Marschalkó, G
2014-01-01
A simple analytical relation of form {\\alpha} = 2 {\\kappa} -1 between the magnetic energy spectral exponent {\\alpha} of the turbulent magnetic field in the solar photosphere and its magnetic flux cancellation exponent {\\kappa}, valid under certain restrictive assumptions, is tested and extended outside its range of validity in a series of Monte Carlo simulations. In these numerical tests artificial "magnetograms" are constructed in 1D and 2D by superposing a discrete set of Fourier modes of the magnetic field distribution with amplitudes following a power law spectrum and measuring the cancellation function on these simulated magnetograms. Our results confirm the validity of the analytical relation and extend it to the domain {\\alpha} 0 as {\\alpha} ---> - infinity. The observationally derived upper limit of 0.38 on {\\kappa} implies {\\alpha} < -0.24 in the granular size range, apparently at odds with a small scale dynamo driven in the inertial range.
Enhanced Dissipation Rate of Magnetic Field in Striped Pulsar Winds by the Effect of Turbulence
Takamoto, Makoto; Inutsuka, Shu-ichiro
2012-01-01
In this letter we report on turbulent acceleration of the dissipation of magnetic field in the postshock re- gion of a Poynting flux-dominated flow, such as the Crab pulsar wind nebula. We have performed two- dimensional resistive relativistic magnetohydrodynamics simulations of subsonic turbulence driven by the Richtmyer-Meshkov instability at the shock fronts of the Poynting flux-dominated flows in pulsar winds. We find that turbulence stretches current sheets which substantially enhances the dissipation of magnetic field, and that most of the initial magnetic field energy is dissipated within a few eddy-turnover times. We also develop a simple analytical model for turbulent dissipation of magnetic field that agrees well with our simulations. The analytical model indicates that the dissipation rate does not depend on resistivity even in the small resistivity limit. Our findings can possibly alleviate the {\\sigma}-problem in the Crab pulsar wind nebulae.
Generation of a magnetic island by edge turbulence in tokamak plasmas
We investigate, through extensive 3D magneto-hydro-dynamics numerical simulations, the nonlinear excitation of a large scale magnetic island and its dynamical properties due to the presence of small-scale turbulence. Turbulence is induced by a steep pressure gradient in the edge region [B. D. Scott, Plasma Phys. Controlled Fusion 49, S25 (2007)], close to the separatrix in tokamaks where there is an X-point magnetic configuration. We find that quasi-resonant localized interchange modes at the plasma edge can beat together and produce extended modes that transfer energy to the lowest order resonant surface in an inner stable zone and induce a seed magnetic island. The island width displays high frequency fluctuations that are associated with the fluctuating nature of the energy transfer process from the turbulence, while its mean size is controlled by the magnetic energy content of the turbulence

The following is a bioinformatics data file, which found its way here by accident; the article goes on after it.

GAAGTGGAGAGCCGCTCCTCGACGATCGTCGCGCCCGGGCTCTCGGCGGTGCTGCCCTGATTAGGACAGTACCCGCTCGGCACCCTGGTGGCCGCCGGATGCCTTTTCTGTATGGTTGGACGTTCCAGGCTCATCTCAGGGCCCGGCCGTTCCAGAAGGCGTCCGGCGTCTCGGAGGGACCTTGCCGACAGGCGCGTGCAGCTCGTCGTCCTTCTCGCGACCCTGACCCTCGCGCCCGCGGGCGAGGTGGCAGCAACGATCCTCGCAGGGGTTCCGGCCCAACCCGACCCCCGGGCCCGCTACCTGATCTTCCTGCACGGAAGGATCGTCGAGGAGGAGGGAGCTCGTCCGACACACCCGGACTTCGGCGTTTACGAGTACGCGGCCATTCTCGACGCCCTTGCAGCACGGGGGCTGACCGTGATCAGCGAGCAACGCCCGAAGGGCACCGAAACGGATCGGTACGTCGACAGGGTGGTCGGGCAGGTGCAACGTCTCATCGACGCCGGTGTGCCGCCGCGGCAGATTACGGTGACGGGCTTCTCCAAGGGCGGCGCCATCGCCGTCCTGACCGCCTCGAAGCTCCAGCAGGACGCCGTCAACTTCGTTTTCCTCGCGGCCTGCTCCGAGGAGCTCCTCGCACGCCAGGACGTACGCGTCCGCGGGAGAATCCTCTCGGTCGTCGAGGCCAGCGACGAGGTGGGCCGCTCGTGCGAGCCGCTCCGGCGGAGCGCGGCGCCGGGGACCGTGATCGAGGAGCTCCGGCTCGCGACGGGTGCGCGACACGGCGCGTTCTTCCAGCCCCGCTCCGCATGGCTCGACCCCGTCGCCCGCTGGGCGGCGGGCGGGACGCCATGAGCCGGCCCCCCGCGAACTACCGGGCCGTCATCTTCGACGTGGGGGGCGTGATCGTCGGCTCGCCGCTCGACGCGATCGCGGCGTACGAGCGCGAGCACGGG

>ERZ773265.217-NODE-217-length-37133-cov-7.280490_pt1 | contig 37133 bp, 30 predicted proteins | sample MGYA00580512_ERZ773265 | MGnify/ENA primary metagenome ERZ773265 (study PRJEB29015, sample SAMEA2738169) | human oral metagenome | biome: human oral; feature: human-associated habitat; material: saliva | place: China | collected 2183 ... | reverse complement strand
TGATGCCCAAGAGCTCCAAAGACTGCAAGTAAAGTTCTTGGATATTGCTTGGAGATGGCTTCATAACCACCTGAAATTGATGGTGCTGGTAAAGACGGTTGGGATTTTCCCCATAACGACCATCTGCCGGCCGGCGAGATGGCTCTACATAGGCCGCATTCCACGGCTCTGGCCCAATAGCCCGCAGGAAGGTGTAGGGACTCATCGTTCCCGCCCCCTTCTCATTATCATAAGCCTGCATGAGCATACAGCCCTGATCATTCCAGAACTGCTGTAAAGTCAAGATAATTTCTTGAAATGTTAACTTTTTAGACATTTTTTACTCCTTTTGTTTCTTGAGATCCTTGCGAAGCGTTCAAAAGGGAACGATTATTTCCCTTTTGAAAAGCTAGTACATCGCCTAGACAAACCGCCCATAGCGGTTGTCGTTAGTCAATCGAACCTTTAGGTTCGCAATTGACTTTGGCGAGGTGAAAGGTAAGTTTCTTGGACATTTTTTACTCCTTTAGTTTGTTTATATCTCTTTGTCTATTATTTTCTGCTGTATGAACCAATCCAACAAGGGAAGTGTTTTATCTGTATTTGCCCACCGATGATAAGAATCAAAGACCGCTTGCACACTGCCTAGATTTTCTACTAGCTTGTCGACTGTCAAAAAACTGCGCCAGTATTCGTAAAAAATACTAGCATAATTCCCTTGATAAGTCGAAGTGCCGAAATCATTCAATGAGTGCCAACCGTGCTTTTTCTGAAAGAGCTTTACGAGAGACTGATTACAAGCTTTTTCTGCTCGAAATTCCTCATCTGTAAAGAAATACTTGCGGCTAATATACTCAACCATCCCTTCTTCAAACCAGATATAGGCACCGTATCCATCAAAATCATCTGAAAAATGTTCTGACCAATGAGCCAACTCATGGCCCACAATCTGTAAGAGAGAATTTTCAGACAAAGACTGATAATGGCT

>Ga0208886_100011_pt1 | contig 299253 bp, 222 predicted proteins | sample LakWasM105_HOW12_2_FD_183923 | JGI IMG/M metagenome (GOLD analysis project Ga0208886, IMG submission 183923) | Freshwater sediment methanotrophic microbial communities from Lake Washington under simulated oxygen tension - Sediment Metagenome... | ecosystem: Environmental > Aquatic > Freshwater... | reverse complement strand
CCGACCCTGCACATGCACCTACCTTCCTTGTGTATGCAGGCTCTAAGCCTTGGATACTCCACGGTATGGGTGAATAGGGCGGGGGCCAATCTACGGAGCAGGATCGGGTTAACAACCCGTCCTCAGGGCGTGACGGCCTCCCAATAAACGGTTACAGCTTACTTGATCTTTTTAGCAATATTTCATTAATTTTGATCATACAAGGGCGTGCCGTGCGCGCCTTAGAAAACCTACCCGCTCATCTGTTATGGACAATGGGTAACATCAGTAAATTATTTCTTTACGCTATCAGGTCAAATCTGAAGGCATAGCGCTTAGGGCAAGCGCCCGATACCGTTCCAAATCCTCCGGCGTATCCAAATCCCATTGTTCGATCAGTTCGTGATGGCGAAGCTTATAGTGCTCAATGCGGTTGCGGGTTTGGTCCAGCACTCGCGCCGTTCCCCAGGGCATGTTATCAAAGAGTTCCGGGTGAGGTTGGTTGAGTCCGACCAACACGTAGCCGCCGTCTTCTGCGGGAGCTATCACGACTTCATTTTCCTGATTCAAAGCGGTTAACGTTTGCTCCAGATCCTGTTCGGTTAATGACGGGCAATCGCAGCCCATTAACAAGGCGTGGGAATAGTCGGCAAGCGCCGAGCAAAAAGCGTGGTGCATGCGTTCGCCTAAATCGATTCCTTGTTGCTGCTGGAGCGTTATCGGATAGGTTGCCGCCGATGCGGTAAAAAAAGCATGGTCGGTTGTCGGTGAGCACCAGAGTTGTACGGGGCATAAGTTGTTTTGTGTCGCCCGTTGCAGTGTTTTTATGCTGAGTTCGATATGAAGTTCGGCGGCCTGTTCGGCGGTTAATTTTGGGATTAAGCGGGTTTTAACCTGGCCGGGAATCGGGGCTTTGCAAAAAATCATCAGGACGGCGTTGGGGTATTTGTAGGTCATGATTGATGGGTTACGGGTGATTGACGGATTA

Vorticity, Shocks and Magnetic Fields in Subsonic, ICM-like Turbulence
Porter, David H; Ryu, Dongsu
2015-01-01
We analyze high resolution simulations of compressible, MHD turbulence with properties resembling conditions in galaxy clusters. The flow is driven to turbulence Mach number $\\mathcal{M}_t \\sim 1/2$ in an isothermal medium with an initially very weak, uniform seed magnetic field ($\\beta = P_g/P_B = 10^6$). Since cluster turbulence is likely to result from a mix of sheared (solenoidal) and compressive forcing processes, we examine the distinct turbulence properties for both cases. In one set of simulations velocity forcing is entirely solenoidal ($\
Z. Lin; R.E. Waltz
2007-01-01
@@ Turbulent transport driven by plasma pressure gradients [Tangl978] is one of the most important scientific challenges in burning plasma experiments since the balance between turbulent transport and the self-heating by the fusion products (a-particles) determines the performance of a fusion reactor like ITER.
Zhang, Bing
2010-01-01
The recent Fermi observation of GRB 080916C shows that the bright photosphere emission associated with a putative fireball is missing, which suggests a Poynting-flux-dominated outflow. We propose a model of gamma-ray burst (GRB) prompt emission in the Poynting-flux-dominated regime, namely, the Internal-Collision-induced MAgnetic Reconnection and Turbulence (ICMART) model. It is envisaged that the GRB central engine launches an intermittent, magnetically-dominated wind, and that in the GRB emission region, the ejecta is still moderately magnetized. Similar to the internal shock (IS) model, the mini-shells interact internally at the traditional internal shock radius. Most of these early collision have little energy dissipation, but serve to distort the ordered magnetic field lines. At a certain point, the distortion of magnetic field configuration reaches the critical condition to allow fast reconnection seeds to occur, which induce relativistic MHD turbulence in the interaction regions. The turbulence further...